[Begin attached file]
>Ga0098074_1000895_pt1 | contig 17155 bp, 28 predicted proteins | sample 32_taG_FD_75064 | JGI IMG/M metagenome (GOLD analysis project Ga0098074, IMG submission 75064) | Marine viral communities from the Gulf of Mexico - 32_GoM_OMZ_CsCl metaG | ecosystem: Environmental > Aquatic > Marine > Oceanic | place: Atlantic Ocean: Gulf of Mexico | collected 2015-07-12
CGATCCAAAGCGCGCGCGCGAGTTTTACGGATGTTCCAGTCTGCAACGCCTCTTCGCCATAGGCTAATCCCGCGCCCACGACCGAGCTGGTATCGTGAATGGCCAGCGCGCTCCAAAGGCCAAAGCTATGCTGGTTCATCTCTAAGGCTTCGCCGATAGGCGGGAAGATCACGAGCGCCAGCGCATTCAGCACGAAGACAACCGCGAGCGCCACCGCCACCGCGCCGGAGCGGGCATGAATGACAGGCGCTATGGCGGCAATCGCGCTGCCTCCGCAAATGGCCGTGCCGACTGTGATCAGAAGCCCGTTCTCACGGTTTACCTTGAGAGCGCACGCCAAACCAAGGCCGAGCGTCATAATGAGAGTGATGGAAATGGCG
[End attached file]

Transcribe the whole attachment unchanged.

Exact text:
>Ga0098074_1000895_pt1 | contig 17155 bp, 28 predicted proteins | sample 32_taG_FD_75064 | JGI IMG/M metagenome (GOLD analysis project Ga0098074, IMG submission 75064) | Marine viral communities from the Gulf of Mexico - 32_GoM_OMZ_CsCl metaG | ecosystem: Environmental > Aquatic > Marine > Oceanic | place: Atlantic Ocean: Gulf of Mexico | collected 2015-07-12
CGATCCAAAGCGCGCGCGCGAGTTTTACGGATGTTCCAGTCTGCAACGCCTCTTCGCCATAGGCTAATCCCGCGCCCACGACCGAGCTGGTATCGTGAATGGCCAGCGCGCTCCAAAGGCCAAAGCTATGCTGGTTCATCTCTAAGGCTTCGCCGATAGGCGGGAAGATCACGAGCGCCAGCGCATTCAGCACGAAGACAACCGCGAGCGCCACCGCCACCGCGCCGGAGCGGGCATGAATGACAGGCGCTATGGCGGCAATCGCGCTGCCTCCGCAAATGGCCGTGCCGACTGTGATCAGAAGCCCGTTCTCACGGTTTACCTTGAGAGCGCACGCCAAACCAAGGCCGAGCGTCATAATGAGAGTGATGGAAATGGCG